The bright yellow flowers and ‘clock’ seedheads of dandelion (Taraxacum officinalis) make this plant easily recognisable. Dandelions may be considered a nuisance in parts of the garden, especially in weed-free lawns but have many herbal uses and are a good early source of nectar and pollen for insects so worth tolerating where possible.
Botanical name Taraxacum officinalis
Area affected Lawns, hard surfaces and cultivated ground
Caused by Spread by seed and regenerates from tap root
Timing Flowers March to October
What is dandelion?
Dandelion (Taraxacum) is a British native perennial plant common to roadside verges. In gardens it can be a cheerful addition to a flower-rich lawn and a welcome source of pollen to many insects. Learn more about making the most of lawns as a wildlife habitat and ways to help our bees.
Taraxacum is found throughout the British Isles and over 200 microspecies have been identified. Dandelions have many uses including as a diuretic, the blanched leaves can be added to salads, roots are used to make dandelion ‘coffee’ and dandelion wine is made from the flowers.
Dandelion has a rosette of basal leaves sprouting from a stout tap root and exudes a milky latex when damaged. The leaves are soft, mid-to-dark green lobed or unlobed with a midrib sometimes pink especially near the base.
Flowerheads are mid-yellow, 2.5-5 cm (1-2in) across; the flower stalk pinkish and hollow. The seedhead is a large conspicuous ‘clock’ composed of cylindrical seeds with a long-stalked pappus or parachute to aid dispersal. Flowers from March to October and the basal leaves persist all year.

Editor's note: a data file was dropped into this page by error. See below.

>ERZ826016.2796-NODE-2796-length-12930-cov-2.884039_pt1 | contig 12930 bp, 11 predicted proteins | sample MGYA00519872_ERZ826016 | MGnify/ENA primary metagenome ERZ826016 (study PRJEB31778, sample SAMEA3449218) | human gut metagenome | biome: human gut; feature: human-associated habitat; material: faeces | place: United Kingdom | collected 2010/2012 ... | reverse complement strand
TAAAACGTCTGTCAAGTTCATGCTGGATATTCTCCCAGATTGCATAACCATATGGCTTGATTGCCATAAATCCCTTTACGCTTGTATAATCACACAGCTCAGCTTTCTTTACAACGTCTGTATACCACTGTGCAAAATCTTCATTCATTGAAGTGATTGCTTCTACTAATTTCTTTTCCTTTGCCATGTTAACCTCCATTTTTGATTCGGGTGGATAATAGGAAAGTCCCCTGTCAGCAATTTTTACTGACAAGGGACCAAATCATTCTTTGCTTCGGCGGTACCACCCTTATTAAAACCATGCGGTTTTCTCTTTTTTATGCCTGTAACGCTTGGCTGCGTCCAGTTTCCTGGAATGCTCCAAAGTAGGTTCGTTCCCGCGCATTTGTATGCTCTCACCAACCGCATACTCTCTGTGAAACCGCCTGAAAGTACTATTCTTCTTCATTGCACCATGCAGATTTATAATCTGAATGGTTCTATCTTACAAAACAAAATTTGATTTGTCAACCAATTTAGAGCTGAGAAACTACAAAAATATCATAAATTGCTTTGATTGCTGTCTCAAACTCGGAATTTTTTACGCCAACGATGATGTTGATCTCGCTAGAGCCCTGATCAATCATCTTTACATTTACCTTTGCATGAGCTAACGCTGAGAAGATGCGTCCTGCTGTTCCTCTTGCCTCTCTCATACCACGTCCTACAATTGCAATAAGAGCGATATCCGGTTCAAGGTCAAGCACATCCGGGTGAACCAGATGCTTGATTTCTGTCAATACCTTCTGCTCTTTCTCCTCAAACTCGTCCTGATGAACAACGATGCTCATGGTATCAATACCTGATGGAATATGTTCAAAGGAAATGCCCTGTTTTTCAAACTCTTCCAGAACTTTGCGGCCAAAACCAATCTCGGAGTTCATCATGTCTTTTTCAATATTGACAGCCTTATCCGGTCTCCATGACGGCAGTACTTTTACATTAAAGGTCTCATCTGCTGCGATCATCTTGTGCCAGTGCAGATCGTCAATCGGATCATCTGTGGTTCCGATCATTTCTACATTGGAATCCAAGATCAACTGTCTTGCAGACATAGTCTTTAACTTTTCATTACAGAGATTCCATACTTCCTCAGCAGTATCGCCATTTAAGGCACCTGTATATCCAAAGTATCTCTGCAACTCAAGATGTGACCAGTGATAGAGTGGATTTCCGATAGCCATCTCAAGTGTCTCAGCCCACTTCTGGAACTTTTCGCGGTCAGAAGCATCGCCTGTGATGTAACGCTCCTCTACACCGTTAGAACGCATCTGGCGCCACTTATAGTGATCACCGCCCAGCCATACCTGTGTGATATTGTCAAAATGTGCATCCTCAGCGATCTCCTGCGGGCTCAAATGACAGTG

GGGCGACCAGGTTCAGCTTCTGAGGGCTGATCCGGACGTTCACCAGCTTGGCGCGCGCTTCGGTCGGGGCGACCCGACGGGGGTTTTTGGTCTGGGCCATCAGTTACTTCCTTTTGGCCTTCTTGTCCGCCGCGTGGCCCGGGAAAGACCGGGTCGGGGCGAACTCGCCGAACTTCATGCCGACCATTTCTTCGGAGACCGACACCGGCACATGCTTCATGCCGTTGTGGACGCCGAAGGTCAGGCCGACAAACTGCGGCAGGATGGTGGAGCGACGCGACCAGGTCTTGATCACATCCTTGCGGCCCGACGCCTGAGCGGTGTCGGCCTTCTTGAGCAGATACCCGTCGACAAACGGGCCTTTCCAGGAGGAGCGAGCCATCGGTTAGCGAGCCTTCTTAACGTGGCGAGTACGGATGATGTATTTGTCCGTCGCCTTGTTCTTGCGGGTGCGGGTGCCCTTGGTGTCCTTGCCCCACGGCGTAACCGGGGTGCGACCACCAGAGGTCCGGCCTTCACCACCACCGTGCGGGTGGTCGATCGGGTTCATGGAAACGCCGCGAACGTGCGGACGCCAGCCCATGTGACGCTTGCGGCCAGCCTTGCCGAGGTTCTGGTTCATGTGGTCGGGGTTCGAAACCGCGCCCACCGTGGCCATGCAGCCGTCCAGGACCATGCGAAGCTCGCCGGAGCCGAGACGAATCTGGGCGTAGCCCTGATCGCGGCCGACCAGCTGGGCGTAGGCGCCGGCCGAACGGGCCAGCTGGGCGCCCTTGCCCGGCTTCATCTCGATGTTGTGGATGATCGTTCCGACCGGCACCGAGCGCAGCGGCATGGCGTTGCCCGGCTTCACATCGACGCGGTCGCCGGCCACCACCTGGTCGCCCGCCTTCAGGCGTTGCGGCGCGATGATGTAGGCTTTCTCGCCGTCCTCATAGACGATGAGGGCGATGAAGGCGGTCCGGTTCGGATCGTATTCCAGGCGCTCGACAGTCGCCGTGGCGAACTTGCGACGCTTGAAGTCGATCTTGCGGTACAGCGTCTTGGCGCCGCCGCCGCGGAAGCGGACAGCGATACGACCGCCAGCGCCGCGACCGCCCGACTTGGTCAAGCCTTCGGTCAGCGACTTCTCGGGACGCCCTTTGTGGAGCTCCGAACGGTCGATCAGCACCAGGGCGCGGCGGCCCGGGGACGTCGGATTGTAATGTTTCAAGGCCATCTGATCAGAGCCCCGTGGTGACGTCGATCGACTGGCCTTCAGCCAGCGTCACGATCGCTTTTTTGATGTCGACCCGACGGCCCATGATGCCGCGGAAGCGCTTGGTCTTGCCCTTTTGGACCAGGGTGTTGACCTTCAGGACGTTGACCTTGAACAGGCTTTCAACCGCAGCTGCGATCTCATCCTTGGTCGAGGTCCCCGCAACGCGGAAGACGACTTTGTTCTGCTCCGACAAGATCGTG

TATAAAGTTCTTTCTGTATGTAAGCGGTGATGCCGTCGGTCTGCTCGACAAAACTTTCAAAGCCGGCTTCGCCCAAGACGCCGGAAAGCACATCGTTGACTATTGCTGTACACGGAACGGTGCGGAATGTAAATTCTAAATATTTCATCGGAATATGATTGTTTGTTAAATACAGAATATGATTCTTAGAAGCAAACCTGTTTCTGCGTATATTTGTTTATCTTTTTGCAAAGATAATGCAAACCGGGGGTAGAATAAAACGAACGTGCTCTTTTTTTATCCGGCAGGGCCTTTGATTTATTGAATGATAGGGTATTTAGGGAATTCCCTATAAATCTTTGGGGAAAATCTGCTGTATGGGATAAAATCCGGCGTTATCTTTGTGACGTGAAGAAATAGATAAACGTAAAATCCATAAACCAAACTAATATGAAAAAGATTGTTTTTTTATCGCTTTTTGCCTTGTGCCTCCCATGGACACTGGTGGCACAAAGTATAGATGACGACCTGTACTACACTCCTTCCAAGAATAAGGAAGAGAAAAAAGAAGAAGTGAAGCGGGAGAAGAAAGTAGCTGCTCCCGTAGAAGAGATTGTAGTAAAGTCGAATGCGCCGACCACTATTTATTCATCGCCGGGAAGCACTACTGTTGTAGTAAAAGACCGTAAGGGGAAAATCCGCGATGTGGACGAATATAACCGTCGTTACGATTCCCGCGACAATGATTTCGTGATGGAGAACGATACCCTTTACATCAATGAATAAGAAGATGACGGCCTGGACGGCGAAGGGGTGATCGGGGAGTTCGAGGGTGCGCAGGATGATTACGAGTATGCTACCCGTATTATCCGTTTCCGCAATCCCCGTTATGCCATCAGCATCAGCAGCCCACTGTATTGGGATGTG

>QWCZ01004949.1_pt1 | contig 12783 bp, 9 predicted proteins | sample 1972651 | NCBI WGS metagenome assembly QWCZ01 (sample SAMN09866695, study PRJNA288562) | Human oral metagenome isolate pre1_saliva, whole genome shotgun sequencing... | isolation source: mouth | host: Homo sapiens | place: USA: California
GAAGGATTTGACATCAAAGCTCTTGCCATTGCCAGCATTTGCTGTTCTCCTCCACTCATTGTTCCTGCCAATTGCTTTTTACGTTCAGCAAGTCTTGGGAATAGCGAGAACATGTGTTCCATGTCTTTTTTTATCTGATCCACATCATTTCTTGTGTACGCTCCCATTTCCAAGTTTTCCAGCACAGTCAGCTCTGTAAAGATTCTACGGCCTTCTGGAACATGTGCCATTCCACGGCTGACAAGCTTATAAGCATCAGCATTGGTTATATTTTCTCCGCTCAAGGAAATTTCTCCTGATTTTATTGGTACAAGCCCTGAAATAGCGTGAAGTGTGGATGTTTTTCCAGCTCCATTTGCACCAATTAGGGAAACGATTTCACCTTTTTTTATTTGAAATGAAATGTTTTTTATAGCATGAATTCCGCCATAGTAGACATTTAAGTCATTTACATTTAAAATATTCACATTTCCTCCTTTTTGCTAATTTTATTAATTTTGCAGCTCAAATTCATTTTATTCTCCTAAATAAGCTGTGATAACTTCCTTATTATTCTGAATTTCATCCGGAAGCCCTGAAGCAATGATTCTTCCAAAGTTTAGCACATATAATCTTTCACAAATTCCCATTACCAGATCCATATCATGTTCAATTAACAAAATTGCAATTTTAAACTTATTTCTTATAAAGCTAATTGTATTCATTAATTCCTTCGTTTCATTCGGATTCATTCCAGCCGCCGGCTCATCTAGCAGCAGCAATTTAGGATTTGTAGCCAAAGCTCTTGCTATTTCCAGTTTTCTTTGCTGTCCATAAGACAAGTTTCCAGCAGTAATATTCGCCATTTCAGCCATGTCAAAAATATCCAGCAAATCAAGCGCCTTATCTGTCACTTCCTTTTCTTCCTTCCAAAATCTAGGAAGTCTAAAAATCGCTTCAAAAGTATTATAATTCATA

Where dandelions are out of control in a garden or are simply growing in the wrong place, control may be necessary. First, consider whether this can be done using non-chemical means such as digging out and where these methods are not feasible, chemical controls may need to be used.
The RHS believes that avoiding pests, diseases and weeds by good practice in cultivation methods, cultivar selection, garden hygiene and encouraging or introducing natural enemies, should be the first line of control. If chemical controls are used, they should be used only in a minimal and highly targeted manner.
Dandelions are difficult to control by cultural methods once established.
Try digging out isolated specimens, removing as much of the tap root as possible early in the spring. Dandelions can regenerate from fragments of root so it may require several attempts to completely remove a deep or awkwardly positioned plant. There are many specially designed tools to help with removal. Dig plants out as soon as they appear and don’t allow to flower and set seed.
Selective weedkillers in lawns:
Dandelions can be controlled with one or two applications of weedkillers containing 2,4-D, dicamba, clopyralid or fluroxypyr (eg. Doff Lawn Weedkiller, Vitax LawnClear 2, Westland Resolva Lawn Weedkiller Extra or Weedol Lawn Weedkiller). Lawn weedkillers based on mecoprop-P may check the growth of dandelions but not completely kill them.